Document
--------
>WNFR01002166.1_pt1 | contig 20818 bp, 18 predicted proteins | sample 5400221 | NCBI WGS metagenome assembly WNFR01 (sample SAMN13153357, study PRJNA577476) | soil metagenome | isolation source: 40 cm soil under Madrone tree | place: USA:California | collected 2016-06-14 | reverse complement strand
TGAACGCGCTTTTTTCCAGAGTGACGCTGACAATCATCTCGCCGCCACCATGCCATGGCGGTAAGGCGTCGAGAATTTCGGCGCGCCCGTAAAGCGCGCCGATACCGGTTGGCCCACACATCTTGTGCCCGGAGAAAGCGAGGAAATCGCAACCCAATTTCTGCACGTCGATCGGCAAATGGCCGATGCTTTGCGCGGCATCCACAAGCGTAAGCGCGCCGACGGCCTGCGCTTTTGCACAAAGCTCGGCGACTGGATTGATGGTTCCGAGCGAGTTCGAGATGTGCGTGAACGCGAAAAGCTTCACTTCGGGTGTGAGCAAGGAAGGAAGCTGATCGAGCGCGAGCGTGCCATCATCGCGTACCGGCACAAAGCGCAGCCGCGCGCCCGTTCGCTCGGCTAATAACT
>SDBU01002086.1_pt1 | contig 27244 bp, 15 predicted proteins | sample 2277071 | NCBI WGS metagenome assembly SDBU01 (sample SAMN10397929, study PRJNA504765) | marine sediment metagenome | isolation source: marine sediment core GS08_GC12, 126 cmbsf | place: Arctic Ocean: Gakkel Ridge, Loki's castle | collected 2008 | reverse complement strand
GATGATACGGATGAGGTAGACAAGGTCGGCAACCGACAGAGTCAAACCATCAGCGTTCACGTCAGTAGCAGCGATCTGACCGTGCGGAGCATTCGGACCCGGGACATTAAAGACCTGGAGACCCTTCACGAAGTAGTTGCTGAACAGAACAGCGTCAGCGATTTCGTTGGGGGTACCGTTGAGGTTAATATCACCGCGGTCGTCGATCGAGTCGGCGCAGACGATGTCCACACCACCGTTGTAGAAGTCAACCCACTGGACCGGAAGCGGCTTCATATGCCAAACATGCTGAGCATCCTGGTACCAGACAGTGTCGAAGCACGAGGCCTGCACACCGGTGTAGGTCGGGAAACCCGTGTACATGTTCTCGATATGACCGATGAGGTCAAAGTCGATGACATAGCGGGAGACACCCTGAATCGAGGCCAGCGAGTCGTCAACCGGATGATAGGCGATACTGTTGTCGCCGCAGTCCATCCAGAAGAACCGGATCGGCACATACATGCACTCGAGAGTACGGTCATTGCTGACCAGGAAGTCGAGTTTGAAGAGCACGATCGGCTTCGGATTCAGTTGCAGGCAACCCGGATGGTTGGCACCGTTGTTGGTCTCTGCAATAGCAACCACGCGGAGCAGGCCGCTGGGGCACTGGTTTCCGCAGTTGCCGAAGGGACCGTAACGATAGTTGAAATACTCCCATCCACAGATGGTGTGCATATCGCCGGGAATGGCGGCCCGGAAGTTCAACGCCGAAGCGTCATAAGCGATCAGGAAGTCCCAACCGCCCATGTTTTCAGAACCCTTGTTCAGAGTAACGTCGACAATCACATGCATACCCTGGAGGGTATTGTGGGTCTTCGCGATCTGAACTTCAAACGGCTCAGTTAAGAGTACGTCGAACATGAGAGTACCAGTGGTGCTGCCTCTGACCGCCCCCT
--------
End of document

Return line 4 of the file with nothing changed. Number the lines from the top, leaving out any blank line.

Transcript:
GATGATACGGATGAGGTAGACAAGGTCGGCAACCGACAGAGTCAAACCATCAGCGTTCACGTCAGTAGCAGCGATCTGACCGTGCGGAGCATTCGGACCCGGGACATTAAAGACCTGGAGACCCTTCACGAAGTAGTTGCTGAACAGAACAGCGTCAGCGATTTCGTTGGGGGTACCGTTGAGGTTAATATCACCGCGGTCGTCGATCGAGTCGGCGCAGACGATGTCCACACCACCGTTGTAGAAGTCAACCCACTGGACCGGAAGCGGCTTCATATGCCAAACATGCTGAGCATCCTGGTACCAGACAGTGTCGAAGCACGAGGCCTGCACACCGGTGTAGGTCGGGAAACCCGTGTACATGTTCTCGATATGACCGATGAGGTCAAAGTCGATGACATAGCGGGAGACACCCTGAATCGAGGCCAGCGAGTCGTCAACCGGATGATAGGCGATACTGTTGTCGCCGCAGTCCATCCAGAAGAACCGGATCGGCACATACATGCACTCGAGAGTACGGTCATTGCTGACCAGGAAGTCGAGTTTGAAGAGCACGATCGGCTTCGGATTCAGTTGCAGGCAACCCGGATGGTTGGCACCGTTGTTGGTCTCTGCAATAGCAACCACGCGGAGCAGGCCGCTGGGGCACTGGTTTCCGCAGTTGCCGAAGGGACCGTAACGATAGTTGAAATACTCCCATCCACAGATGGTGTGCATATCGCCGGGAATGGCGGCCCGGAAGTTCAACGCCGAAGCGTCATAAGCGATCAGGAAGTCCCAACCGCCCATGTTTTCAGAACCCTTGTTCAGAGTAACGTCGACAATCACATGCATACCCTGGAGGGTATTGTGGGTCTTCGCGATCTGAACTTCAAACGGCTCAGTTAAGAGTACGTCGAACATGAGAGTACCAGTGGTGCTGCCTCTGACCGCCCCCT